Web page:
At the Lideta courthouse in Ethiopia's capital city, Addis Ababa, stands a statue of a blindfolded woman holding a set of scales in her outstretched hand--a universal symbol of justice, here cast in metal of pinkish gold and wearing thick braids in her hair.
The snow and freezing temperatures that struck Saudi Arabia unexpectedly in December 2013 were newsworthy in a desert kingdom better known for its extreme heat. But the fact that the ensuing power outages at a regional prison left prisoners without power or heat for nearly a week was apparently off-limits to reporters.
Nelson Mandela regularly harangued the media once he'd been freed after 27 years of imprisonment by South Africa's apartheid government. He would call individual journalists when he liked or disliked something they had written or when he wanted to advance a political lobby.
During South Africa's Boer War, at the turn of the 20th century, a determined news organization relocated reporters, copy editors, and printing presses to the front line to ensure accurate reporting. In the Warsaw Ghetto, during World War II, a literal underground press, established to counter Nazi propaganda, required the nightly movement of cumbersome printing equipment to evade capture.
It will be one year this weekend since six bloggers were arrested in Addis Ababa, just days after the group announced on Facebook that their Zone 9 blog would resume publishing after seven months of inactivity. As the anniversary of the arrests approaches on Saturday, Soleyana S. Gebremichale, one of the Zone 9 founders who was charged in absentia, told me the situation was not hopeless.
Azerbaijan, one of the 10 Most Censored Countries in the world, according to new research by the Committee to Protect Journalists, is to host the first-ever European Games this June. As Baku prepares to bask in the spotlight by hosting an international mega-event yet again, eight of the country's independent journalists, including award-winning investigative reporter Khadija Ismayilova, languish in jail in retaliation for their work. Azerbaijan's most prominent media freedom defender, Emin Huseynov, has taken refuge at the Swiss embassy to avoid politically motivated prosecution and imprisonment; dozens of human rights defenders and civil activists have been jailed or forced into exile; and the work of multiple independent nongovernmental organizations and media outlets has been paralyzed or shuttered by authorities that have zero tolerance for criticism or dissent.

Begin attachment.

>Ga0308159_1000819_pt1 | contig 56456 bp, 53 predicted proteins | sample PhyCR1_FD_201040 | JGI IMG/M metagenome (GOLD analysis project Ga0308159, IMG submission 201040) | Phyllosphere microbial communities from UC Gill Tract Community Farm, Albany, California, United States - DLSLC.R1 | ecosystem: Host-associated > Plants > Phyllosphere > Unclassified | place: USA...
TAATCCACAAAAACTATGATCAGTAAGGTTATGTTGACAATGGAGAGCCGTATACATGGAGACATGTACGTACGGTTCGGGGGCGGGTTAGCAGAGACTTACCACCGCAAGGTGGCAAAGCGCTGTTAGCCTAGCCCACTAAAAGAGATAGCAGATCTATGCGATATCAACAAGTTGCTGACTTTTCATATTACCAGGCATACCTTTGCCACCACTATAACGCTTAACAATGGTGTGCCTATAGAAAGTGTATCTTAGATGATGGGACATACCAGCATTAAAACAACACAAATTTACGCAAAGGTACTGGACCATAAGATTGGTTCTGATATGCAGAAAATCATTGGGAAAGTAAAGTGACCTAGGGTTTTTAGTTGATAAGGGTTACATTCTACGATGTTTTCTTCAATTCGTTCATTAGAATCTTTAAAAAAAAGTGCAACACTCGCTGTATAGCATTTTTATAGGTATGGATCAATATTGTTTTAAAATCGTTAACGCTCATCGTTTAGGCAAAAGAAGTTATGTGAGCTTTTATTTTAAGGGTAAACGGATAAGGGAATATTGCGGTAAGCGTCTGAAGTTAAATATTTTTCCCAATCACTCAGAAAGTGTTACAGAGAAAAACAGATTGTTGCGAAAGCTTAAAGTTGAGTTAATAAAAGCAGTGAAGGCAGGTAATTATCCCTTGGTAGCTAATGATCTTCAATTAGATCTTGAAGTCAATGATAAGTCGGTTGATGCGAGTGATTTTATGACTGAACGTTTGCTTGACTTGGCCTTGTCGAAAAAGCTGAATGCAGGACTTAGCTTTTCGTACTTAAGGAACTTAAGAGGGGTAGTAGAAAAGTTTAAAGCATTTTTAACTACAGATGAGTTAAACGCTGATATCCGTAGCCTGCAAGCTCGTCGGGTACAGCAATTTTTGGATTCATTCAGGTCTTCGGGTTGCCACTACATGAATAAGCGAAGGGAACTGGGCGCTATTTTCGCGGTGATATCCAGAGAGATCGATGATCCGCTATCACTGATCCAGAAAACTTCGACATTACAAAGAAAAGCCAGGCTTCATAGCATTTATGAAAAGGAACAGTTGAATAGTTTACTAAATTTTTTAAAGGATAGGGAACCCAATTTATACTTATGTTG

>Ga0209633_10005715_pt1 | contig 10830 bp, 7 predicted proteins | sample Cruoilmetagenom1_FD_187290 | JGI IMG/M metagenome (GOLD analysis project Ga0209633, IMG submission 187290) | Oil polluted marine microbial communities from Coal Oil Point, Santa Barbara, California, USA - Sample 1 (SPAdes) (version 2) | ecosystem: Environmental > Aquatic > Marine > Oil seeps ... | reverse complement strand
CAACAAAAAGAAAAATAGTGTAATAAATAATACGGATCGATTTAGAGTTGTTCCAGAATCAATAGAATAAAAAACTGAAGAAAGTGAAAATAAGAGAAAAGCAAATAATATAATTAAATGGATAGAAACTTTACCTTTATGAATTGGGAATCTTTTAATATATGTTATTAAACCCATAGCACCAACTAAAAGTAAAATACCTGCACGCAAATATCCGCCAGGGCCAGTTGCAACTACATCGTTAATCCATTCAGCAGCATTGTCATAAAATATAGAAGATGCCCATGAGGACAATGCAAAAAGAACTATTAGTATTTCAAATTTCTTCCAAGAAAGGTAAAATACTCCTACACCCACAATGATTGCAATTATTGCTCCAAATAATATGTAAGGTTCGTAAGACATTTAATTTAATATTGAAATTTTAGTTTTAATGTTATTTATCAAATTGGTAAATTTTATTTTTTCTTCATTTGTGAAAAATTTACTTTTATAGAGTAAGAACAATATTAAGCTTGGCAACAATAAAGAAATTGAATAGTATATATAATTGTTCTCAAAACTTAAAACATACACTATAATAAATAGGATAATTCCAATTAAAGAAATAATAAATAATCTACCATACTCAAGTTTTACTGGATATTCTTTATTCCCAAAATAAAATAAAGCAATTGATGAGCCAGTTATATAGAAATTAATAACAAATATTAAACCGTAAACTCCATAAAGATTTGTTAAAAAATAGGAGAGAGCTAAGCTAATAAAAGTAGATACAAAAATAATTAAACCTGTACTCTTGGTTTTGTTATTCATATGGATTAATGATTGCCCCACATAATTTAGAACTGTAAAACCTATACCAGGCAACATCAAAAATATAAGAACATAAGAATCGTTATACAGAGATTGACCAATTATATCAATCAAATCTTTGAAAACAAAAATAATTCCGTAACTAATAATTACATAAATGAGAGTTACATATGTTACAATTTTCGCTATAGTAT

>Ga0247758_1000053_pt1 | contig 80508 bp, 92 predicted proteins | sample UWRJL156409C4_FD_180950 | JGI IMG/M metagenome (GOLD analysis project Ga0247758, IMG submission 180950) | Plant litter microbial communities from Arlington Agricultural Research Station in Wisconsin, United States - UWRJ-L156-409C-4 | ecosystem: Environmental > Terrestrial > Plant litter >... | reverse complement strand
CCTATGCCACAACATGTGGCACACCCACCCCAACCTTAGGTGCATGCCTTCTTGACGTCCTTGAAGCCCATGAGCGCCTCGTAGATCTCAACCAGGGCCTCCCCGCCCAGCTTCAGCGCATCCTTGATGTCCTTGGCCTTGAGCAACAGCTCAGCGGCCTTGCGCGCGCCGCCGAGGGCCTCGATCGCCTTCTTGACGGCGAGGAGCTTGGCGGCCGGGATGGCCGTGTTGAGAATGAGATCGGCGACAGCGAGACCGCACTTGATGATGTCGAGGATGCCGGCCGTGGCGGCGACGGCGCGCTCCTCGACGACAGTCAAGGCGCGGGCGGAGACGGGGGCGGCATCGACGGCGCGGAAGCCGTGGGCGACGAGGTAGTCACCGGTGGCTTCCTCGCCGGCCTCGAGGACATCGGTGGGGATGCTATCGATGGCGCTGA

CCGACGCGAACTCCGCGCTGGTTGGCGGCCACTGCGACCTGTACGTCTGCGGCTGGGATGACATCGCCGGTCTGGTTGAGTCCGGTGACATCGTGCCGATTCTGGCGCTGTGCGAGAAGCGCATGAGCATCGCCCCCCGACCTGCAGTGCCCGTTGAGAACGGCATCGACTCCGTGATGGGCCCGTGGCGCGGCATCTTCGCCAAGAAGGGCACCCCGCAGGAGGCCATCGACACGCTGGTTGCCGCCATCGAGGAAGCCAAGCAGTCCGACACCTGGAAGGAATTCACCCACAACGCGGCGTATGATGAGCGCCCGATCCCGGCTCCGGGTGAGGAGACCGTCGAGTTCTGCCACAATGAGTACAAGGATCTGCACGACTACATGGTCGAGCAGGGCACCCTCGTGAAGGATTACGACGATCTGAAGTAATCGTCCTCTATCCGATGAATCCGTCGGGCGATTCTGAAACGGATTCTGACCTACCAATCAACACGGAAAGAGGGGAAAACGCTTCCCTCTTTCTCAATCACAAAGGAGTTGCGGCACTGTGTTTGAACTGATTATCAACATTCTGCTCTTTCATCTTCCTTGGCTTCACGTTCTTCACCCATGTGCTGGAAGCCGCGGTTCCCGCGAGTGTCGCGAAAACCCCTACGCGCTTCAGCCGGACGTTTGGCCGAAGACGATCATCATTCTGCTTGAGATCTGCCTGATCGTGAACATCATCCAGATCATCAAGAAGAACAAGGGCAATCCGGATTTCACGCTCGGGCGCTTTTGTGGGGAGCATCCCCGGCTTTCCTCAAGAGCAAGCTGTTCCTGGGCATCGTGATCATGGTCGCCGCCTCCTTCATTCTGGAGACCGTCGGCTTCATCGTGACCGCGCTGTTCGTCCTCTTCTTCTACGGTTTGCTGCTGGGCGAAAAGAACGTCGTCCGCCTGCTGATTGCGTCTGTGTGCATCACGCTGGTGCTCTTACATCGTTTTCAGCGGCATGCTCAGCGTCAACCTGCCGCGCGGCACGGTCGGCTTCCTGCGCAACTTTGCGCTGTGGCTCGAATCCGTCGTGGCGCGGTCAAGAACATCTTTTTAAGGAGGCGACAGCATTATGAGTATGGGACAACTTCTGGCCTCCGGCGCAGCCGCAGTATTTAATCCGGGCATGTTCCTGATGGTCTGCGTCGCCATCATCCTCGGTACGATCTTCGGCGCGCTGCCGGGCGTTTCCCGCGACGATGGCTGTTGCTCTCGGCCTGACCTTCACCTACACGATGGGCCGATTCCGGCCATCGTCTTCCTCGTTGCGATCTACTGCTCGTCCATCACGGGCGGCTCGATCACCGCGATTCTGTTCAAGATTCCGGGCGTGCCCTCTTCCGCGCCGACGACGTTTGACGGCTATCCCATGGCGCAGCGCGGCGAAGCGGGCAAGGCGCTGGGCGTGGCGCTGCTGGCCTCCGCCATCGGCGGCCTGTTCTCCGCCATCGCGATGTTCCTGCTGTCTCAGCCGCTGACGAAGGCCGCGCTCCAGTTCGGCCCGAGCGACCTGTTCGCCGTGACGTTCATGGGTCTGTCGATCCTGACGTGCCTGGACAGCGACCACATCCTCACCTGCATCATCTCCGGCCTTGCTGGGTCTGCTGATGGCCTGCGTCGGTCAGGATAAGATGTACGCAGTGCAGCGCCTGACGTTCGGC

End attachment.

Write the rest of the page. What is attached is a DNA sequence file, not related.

Eritrea and North Korea are the first and second most censored countries worldwide, according to a list compiled by the Committee to Protect Journalists of the 10 countries where the press is most restricted. The list is based on research into the use of tactics ranging from imprisonment and repressive laws to harassment of journalists and restrictions on Internet access.
New York, April 20, 2015--CPJ is alarmed by reports of official charges levied against Washington Post Tehran bureau chief Jason Rezaian. The charges included espionage, "collaborating with hostile governments," "propaganda against the establishment," and allegations that he gathered information "about internal and foreign policy," the Post reported today. His case file presents no evidence to justify the charges, according to a statement from Rezaian's lawyer Leila Ahsan, the Post reported.
Do you believe the free flow of information must be protected? Sign the #RightToReport petition and demand that President Obama immediately:
1. Issue a presidential policy directive prohibiting the hacking and surveillance of journalists and media organizations.
2. Limit aggressive prosecutions that ensnare journalists and intimidate whistleblowers.
3. Prevent the harassment of journalists at the U.S. border.
Or click here to see the full petition, and join leading journalists like Christiane Amanpour, The Guardian’s Alan Rusbridger, Editor of the AP Kathleen Carroll, and Arianna Huffington in signing on.